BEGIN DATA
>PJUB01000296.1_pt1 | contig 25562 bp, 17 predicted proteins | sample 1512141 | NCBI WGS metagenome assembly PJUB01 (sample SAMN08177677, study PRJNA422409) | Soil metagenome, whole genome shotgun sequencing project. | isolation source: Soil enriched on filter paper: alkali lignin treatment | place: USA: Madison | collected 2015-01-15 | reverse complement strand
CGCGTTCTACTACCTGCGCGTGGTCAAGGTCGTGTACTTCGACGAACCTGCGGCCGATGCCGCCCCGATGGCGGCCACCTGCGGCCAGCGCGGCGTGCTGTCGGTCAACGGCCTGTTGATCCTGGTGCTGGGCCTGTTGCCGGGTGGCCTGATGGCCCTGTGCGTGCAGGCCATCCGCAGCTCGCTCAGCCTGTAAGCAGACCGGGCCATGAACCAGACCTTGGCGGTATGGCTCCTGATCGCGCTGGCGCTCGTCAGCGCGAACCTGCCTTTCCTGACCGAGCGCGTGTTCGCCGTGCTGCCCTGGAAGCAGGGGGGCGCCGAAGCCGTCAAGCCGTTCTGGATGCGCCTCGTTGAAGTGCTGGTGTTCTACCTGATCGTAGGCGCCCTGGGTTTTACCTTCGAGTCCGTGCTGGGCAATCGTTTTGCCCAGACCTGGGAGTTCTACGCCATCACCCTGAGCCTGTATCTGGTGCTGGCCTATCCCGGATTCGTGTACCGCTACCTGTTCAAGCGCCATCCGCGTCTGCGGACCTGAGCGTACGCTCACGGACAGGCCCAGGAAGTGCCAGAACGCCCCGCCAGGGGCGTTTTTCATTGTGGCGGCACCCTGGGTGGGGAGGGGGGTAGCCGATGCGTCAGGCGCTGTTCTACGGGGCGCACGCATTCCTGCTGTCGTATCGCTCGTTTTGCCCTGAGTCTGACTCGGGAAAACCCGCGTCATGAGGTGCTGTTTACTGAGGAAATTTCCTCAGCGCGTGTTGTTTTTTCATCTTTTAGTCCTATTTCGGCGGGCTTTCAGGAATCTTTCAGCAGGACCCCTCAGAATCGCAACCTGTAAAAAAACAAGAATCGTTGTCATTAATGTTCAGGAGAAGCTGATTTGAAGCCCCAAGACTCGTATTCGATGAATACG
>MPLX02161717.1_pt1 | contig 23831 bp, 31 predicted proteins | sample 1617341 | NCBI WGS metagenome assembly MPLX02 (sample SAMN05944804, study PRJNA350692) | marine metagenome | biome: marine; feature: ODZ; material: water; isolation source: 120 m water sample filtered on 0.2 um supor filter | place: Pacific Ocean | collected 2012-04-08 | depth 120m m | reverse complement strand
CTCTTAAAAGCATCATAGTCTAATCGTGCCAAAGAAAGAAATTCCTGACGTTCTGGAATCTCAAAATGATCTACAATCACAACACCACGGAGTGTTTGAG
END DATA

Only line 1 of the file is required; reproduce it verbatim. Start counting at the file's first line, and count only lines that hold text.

>PJUB01000296.1_pt1 | contig 25562 bp, 17 predicted proteins | sample 1512141 | NCBI WGS metagenome assembly PJUB01 (sample SAMN08177677, study PRJNA422409) | Soil metagenome, whole genome shotgun sequencing project. | isolation source: Soil enriched on filter paper: alkali lignin treatment | place: USA: Madison | collected 2015-01-15 | reverse complement strand